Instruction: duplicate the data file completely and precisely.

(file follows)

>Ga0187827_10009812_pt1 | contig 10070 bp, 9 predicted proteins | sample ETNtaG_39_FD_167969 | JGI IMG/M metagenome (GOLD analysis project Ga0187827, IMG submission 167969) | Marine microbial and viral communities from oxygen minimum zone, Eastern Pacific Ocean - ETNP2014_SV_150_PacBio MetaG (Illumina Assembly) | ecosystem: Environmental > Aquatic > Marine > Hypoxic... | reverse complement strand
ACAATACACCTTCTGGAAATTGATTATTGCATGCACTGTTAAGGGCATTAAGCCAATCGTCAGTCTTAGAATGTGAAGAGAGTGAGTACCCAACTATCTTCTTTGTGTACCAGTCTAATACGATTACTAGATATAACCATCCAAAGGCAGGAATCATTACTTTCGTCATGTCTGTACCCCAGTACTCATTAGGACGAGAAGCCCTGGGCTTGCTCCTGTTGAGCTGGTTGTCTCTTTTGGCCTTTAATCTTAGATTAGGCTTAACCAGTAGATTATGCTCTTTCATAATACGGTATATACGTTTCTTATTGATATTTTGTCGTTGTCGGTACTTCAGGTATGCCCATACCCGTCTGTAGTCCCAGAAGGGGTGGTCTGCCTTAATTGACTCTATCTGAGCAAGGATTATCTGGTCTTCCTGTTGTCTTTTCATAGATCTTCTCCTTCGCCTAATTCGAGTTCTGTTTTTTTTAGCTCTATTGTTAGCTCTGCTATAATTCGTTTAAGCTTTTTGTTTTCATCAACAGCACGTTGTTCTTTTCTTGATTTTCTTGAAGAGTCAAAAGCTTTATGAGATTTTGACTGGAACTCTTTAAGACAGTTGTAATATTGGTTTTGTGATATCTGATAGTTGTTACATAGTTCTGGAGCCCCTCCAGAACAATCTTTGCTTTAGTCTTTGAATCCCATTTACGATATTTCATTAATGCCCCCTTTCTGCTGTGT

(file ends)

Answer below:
>Ga0187827_10009812_pt1 | contig 10070 bp, 9 predicted proteins | sample ETNtaG_39_FD_167969 | JGI IMG/M metagenome (GOLD analysis project Ga0187827, IMG submission 167969) | Marine microbial and viral communities from oxygen minimum zone, Eastern Pacific Ocean - ETNP2014_SV_150_PacBio MetaG (Illumina Assembly) | ecosystem: Environmental > Aquatic > Marine > Hypoxic... | reverse complement strand
ACAATACACCTTCTGGAAATTGATTATTGCATGCACTGTTAAGGGCATTAAGCCAATCGTCAGTCTTAGAATGTGAAGAGAGTGAGTACCCAACTATCTTCTTTGTGTACCAGTCTAATACGATTACTAGATATAACCATCCAAAGGCAGGAATCATTACTTTCGTCATGTCTGTACCCCAGTACTCATTAGGACGAGAAGCCCTGGGCTTGCTCCTGTTGAGCTGGTTGTCTCTTTTGGCCTTTAATCTTAGATTAGGCTTAACCAGTAGATTATGCTCTTTCATAATACGGTATATACGTTTCTTATTGATATTTTGTCGTTGTCGGTACTTCAGGTATGCCCATACCCGTCTGTAGTCCCAGAAGGGGTGGTCTGCCTTAATTGACTCTATCTGAGCAAGGATTATCTGGTCTTCCTGTTGTCTTTTCATAGATCTTCTCCTTCGCCTAATTCGAGTTCTGTTTTTTTTAGCTCTATTGTTAGCTCTGCTATAATTCGTTTAAGCTTTTTGTTTTCATCAACAGCACGTTGTTCTTTTCTTGATTTTCTTGAAGAGTCAAAAGCTTTATGAGATTTTGACTGGAACTCTTTAAGACAGTTGTAATATTGGTTTTGTGATATCTGATAGTTGTTACATAGTTCTGGAGCCCCTCCAGAACAATCTTTGCTTTAGTCTTTGAATCCCATTTACGATATTTCATTAATGCCCCCTTTCTGCTGTGT